Lois Dodd | Ellen Siebers
1326 South Boyle Avenue
Saturday, June 1 at 6:00 PM 8:00 PM
Ends Jul 3, 2024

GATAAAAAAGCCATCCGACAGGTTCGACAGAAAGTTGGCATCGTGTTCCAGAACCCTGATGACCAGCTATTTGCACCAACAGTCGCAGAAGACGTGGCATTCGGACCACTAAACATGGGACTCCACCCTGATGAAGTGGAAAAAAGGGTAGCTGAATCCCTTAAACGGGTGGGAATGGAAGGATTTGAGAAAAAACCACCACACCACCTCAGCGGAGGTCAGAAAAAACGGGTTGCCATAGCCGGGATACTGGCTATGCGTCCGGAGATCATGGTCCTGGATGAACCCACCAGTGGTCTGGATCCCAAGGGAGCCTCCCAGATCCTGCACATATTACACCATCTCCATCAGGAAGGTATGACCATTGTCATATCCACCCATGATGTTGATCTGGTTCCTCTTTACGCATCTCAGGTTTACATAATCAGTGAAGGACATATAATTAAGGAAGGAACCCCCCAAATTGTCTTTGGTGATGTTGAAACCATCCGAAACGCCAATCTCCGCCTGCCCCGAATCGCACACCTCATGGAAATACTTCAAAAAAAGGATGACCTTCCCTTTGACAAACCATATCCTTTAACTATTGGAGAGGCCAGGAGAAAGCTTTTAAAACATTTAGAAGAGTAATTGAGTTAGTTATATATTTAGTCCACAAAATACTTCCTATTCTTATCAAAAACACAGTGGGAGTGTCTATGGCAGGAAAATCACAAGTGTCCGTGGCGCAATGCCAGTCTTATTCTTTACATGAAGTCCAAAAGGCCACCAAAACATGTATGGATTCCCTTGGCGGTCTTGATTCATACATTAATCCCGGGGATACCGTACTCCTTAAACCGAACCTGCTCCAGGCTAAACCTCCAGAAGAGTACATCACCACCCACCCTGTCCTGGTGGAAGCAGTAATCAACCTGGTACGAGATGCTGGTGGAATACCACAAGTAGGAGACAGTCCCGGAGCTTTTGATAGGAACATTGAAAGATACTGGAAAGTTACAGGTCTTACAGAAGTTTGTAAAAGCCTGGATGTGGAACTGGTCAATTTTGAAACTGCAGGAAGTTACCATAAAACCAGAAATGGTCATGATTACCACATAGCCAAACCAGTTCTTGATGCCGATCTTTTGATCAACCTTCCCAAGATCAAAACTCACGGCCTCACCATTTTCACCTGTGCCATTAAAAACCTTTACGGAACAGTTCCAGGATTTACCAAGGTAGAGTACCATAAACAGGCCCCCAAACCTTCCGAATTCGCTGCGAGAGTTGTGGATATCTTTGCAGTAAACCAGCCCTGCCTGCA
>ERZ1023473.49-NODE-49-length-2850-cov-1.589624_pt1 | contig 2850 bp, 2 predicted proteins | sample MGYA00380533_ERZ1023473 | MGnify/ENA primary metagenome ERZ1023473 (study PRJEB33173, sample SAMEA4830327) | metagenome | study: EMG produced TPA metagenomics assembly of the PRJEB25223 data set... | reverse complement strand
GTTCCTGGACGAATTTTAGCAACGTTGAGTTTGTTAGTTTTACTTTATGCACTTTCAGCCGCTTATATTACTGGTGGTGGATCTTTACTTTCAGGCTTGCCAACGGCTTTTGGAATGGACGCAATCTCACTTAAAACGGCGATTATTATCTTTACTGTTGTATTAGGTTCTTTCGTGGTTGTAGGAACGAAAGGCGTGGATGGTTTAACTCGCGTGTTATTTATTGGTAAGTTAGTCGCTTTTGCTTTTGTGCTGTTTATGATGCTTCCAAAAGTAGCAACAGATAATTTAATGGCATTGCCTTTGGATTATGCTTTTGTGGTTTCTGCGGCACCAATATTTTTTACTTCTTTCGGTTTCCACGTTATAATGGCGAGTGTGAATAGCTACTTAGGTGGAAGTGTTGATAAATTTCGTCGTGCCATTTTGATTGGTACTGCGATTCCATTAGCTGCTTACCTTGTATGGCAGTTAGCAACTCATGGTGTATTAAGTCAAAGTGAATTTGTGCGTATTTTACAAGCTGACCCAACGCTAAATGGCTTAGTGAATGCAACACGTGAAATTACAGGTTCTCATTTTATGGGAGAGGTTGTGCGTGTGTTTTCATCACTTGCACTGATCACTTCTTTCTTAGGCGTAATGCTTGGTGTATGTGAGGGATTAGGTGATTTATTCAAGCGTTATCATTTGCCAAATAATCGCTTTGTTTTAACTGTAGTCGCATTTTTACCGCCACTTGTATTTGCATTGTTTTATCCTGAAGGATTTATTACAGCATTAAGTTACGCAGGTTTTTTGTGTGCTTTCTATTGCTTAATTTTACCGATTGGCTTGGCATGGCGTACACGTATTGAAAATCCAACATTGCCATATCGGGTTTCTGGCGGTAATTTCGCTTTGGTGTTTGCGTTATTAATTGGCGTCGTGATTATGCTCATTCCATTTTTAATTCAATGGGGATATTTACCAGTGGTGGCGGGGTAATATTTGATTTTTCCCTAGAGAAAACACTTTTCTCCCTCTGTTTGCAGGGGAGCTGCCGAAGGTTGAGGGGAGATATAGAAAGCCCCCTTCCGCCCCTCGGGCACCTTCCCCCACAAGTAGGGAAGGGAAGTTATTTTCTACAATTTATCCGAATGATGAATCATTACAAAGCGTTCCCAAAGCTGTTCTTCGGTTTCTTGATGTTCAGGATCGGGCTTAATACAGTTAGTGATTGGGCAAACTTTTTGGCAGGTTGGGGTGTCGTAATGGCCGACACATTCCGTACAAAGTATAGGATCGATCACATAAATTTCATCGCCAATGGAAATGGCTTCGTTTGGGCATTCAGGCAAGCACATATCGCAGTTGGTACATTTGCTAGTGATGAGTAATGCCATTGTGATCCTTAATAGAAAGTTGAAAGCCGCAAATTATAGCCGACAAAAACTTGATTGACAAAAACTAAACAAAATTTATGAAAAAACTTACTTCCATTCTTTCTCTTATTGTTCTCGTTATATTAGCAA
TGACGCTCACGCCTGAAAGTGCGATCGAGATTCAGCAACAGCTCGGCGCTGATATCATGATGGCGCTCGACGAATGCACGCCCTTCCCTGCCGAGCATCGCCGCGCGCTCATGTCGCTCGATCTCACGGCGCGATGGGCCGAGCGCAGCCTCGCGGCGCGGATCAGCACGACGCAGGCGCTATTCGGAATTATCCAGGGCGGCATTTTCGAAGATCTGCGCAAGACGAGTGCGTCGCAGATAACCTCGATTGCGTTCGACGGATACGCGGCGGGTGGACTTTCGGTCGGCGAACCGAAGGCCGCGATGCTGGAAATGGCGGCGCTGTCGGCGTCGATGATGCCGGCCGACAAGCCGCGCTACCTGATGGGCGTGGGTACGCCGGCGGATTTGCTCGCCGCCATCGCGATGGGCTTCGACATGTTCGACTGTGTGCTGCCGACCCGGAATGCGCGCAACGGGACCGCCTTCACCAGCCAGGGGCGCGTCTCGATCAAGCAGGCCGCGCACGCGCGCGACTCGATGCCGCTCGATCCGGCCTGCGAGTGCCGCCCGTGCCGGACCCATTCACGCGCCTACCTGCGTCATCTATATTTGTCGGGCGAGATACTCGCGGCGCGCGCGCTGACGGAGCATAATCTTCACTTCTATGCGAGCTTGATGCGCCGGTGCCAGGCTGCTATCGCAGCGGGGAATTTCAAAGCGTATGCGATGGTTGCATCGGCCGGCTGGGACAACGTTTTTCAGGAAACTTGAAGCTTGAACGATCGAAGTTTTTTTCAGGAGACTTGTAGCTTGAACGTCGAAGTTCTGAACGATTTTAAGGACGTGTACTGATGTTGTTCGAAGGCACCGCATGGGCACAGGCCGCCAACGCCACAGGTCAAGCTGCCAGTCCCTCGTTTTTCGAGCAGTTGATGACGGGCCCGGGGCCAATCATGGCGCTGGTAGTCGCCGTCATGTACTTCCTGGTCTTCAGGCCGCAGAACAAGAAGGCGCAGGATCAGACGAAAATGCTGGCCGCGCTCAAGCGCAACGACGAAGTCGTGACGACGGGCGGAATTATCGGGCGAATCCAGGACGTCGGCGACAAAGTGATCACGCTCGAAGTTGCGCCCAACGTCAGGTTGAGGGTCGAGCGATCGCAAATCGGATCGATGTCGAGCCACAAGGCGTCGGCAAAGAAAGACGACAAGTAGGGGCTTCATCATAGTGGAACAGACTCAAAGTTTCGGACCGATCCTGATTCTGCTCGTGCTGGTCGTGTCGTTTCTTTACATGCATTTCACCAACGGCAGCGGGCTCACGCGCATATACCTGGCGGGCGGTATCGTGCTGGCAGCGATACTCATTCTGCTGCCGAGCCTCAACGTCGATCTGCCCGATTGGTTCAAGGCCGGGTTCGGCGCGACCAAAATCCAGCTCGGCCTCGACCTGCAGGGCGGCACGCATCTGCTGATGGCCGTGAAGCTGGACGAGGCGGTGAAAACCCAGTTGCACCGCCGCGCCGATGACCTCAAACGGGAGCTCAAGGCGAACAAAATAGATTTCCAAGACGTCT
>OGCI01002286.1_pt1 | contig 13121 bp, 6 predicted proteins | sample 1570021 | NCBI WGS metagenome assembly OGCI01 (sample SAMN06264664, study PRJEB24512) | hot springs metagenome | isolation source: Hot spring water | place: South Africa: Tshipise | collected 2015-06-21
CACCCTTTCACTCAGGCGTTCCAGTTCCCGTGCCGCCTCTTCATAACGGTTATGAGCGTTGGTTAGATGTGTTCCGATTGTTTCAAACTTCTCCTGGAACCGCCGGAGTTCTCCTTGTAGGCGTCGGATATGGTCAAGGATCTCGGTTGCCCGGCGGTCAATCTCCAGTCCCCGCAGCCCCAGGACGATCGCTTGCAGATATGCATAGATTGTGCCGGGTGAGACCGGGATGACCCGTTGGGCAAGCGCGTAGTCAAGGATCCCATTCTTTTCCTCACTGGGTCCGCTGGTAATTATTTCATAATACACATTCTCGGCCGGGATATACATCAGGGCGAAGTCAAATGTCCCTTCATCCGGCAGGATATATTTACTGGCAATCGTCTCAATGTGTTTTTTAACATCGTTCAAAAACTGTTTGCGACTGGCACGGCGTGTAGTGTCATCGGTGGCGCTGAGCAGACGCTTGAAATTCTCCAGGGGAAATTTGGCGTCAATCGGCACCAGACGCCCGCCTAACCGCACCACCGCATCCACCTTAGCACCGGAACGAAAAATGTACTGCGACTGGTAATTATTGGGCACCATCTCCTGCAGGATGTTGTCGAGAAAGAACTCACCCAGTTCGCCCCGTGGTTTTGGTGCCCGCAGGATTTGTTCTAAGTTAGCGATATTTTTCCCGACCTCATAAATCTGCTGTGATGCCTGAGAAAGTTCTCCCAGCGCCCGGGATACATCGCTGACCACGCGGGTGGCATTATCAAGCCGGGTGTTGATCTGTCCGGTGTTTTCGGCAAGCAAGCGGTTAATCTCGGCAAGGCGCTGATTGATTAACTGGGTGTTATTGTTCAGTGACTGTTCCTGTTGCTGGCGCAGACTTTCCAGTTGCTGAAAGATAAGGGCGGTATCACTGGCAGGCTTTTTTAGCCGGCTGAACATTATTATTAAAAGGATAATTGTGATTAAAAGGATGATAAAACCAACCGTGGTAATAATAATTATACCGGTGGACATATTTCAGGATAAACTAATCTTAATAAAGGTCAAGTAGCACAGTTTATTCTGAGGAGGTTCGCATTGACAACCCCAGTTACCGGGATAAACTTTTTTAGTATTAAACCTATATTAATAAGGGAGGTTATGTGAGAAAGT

parrasch heijnen is pleased to present Lois Dodd | Ellen Siebers, a cross-generational exhibition of recent works by Maine- and New York City-based painter Lois Dodd and new works by Hudson, NY-based painter Ellen Siebers. Lois Dodd (b. 1927, Montclair, NJ) is known for her potent paintings, made en plein air, of the natural world - most often of specimens encountered throughout her Mid-Coast Maine property. In Dodd’s works, trees and branches are framed against the sky, cutting and darting across tonal grounds (Elm Tree in December, 2020); flowering plants stand at attention in bud and bloom (Mayberry, 2023 and Apple Tree in Bloom - May, 2021); seed pods and pine cones are depicted at close range, a study of their natural geometries (Dried Pods, 2022 and Pine Cone, 2023). The artist’s long-term pursuit of beauty is depicted in each work through a series of the quick-succession decisions necessitated by her single-sitting, plein air methodology. Dodd’s palette is fantastical, barely: each image seems to be rendered to express what she feels as much as what she sees during her deeply observational process. In a 2007 conversation with Bill Maynes, Dodd described her experience employing this strategy, “Not everybody seems to see the world that they’re living in… and it’s such a kick, really seeing things.” Impossibly fluorescent greens, luminous mauve, and porous aqua resonate in a harmonious evocation of the richness, the lushness, of the living world. Dodd’s paintings, encapsulations of a painter’s view of her world, put plain beauty on full display. Ellen Siebers (b. 1986, Madison, WI) makes highly atmospheric, evocative paintings, with an eye, too, toward life, nature, and quotidian phenomena. In Siebers’ works and process, memory plays a central role; rather than employing a strict plein air strategy, as Dodd does, Siebers’ paintings are often descriptions of scenes or experiences which she studied and reflected upon at length. Siebers has described this process as one which demands practice: looking and seeing - two related but distinct acts - come before rehearsing and testing her memory, all in anticipation of returning to the studio to develop and render her paintings. In works like dusk, 2024, a J.M.W. Turner-esque image of a glowing sun setting over its own reflection, Siebers’ palette calls to mind a recollection of a vista; Payne’s grey and burnt umber set the dusky stage, and a raw sienna orb floats downward, toward its counterpart below. Much as in Dodd’s works, Siebers’ paintings call a feeling to mind. In plums, 2024, cool light illuminates round fruits on an indeterminate surface, recalling the preciousness of stone fruit before spring’s arrival - a balm, and reminder of anticipated plentitude, in the barren winter months. Similarly, two moths, 2024, uses strategies of illumination - imagine a candle, excluded in Siebers’ framing, brightening the forms from below, as in Georges de la Tour’s baroque works; and, above, consider the rich, warm, evening light, “magic hour” - to evoke a sensation of awe. Siebers’ unique, trademark mode of painterly looseness, most readily visualized by conspicuous brushstrokes and striations of her brushes’ fibers, allows a viewer a moment’s glimpse into the pull of her forearm or flick of her wrist through the developing image, wrought with feeling engendered by the distance of observational memory. As Siebers considers her long standing appreciation for Dodd’s works and practice, she notes that “Observation gives way to the importance of each brush stroke, in devotion to process.” Lois Dodd and Ellen Siebers undeniably share a mutual interest in not just the fundamentals of painting but the beauty of their earthly surroundings. With an eye toward this affinity, Siebers has noted: “The impulse to create work that relates to the concept of beauty has at times felt vulnerable. Unlike historically male counterparts, when a woman is interested in beauty it is often linked to femininity or sentimentality…. However, historically when they are tied to women artists, those concepts lack intellectual rigor. For me, [Lois Dodd’s] work challenges this, never paying it any mind. This helped inspire me to consider the idea of beauty as a serious conceptual conceit.” To that end, in both Dodd’s and Siebers’ works, images of life – animal, vegetable, mineral – are rendered, often transforming the quotidian into something extraordinary. At the root, both Ellen Siebers and Lois Dodd are engaged with and participating in the millenias-long tradition of their media. Their works revel in the possibility of beauty and visual poetry - and the capacity to depict a fleeting experience or sensation - in each lived moment. Lois Dodd has dedicated over seven decades to capturing her immediate surroundings at home in Manhattan’s Lower East Side, rural Mid-Coast Maine, and the Delaware Water Gap. Dodd studied at the Cooper Union in the late 1940s. She was one of the five founding members of the legendary Tanager Gallery, among the first artist-run cooperative galleries in New York, and is an elected member of the American Academy of Arts and Letters and the National Academy. Since 1954, her work has been the subject of over seventy one-person exhibitions. Her small, intimate paintings are typically completed in a single plein-air sitting, featuring varied subjects like New England outbuildings, vibrant summer gardens, dried plants, moonlit skies, and interior window views. Dodd revisits familiar motifs throughout the year, yielding dramatically different results. As Lucy R. Lippard emphasizes, Dodd’s paintings are “like small poems composed with deceptively simple words,” resonating with viewers long after the initial encounter. Lois Dodd's exhibition is presented in cooperation with Alexandre Gallery, New York. Ellen Siebers is a painter based in Hudson, NY. She received her BFA from the University of Wisconsin-Madison in 2008 and her MFA from the University of Iowa in 2012. Siebers was awarded the Elizabeth Greenshields Grant (2023), Vermont Studio Center Grant (2014), the University of Iowa Quarter-time Teaching Assistantship (2009-12), the Iowa Quarter-time Fellowship (2009), and the Mildred Pelzer Lynch Fellowship (2011-12). Her recent solo and group exhibitions include: parrasch heijnen (Los Angeles, CA); The Approach (London, UK); Dans les yeux D’Elsa (Paris, FR); Harper’s Gallery (East Hampton, NY); MARCH (New York, NY), among others. parrasch heijnen held the gallery’s first solo exhibition of Siebers’ work entitled dream song, in 2023. Ellen Siebers is represented by parrasch heijnen.